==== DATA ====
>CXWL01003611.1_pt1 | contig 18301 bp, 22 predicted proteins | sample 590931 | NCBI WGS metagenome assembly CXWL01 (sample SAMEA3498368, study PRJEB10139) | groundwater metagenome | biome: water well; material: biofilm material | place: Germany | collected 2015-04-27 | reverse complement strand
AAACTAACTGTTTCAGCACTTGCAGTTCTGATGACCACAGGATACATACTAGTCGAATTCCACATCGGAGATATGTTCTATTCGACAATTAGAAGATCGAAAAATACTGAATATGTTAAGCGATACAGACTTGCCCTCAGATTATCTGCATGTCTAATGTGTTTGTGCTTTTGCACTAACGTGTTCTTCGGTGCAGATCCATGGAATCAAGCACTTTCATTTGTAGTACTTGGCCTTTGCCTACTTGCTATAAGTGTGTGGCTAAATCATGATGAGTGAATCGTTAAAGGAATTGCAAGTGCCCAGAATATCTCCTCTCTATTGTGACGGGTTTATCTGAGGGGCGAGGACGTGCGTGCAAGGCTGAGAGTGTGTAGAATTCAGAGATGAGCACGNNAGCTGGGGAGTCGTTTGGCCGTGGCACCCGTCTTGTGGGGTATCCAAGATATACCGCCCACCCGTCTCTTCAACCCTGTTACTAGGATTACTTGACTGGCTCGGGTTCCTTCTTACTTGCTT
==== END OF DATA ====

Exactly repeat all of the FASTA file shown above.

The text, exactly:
>CXWL01003611.1_pt1 | contig 18301 bp, 22 predicted proteins | sample 590931 | NCBI WGS metagenome assembly CXWL01 (sample SAMEA3498368, study PRJEB10139) | groundwater metagenome | biome: water well; material: biofilm material | place: Germany | collected 2015-04-27 | reverse complement strand
AAACTAACTGTTTCAGCACTTGCAGTTCTGATGACCACAGGATACATACTAGTCGAATTCCACATCGGAGATATGTTCTATTCGACAATTAGAAGATCGAAAAATACTGAATATGTTAAGCGATACAGACTTGCCCTCAGATTATCTGCATGTCTAATGTGTTTGTGCTTTTGCACTAACGTGTTCTTCGGTGCAGATCCATGGAATCAAGCACTTTCATTTGTAGTACTTGGCCTTTGCCTACTTGCTATAAGTGTGTGGCTAAATCATGATGAGTGAATCGTTAAAGGAATTGCAAGTGCCCAGAATATCTCCTCTCTATTGTGACGGGTTTATCTGAGGGGCGAGGACGTGCGTGCAAGGCTGAGAGTGTGTAGAATTCAGAGATGAGCACGNNAGCTGGGGAGTCGTTTGGCCGTGGCACCCGTCTTGTGGGGTATCCAAGATATACCGCCCACCCGTCTCTTCAACCCTGTTACTAGGATTACTTGACTGGCTCGGGTTCCTTCTTACTTGCTT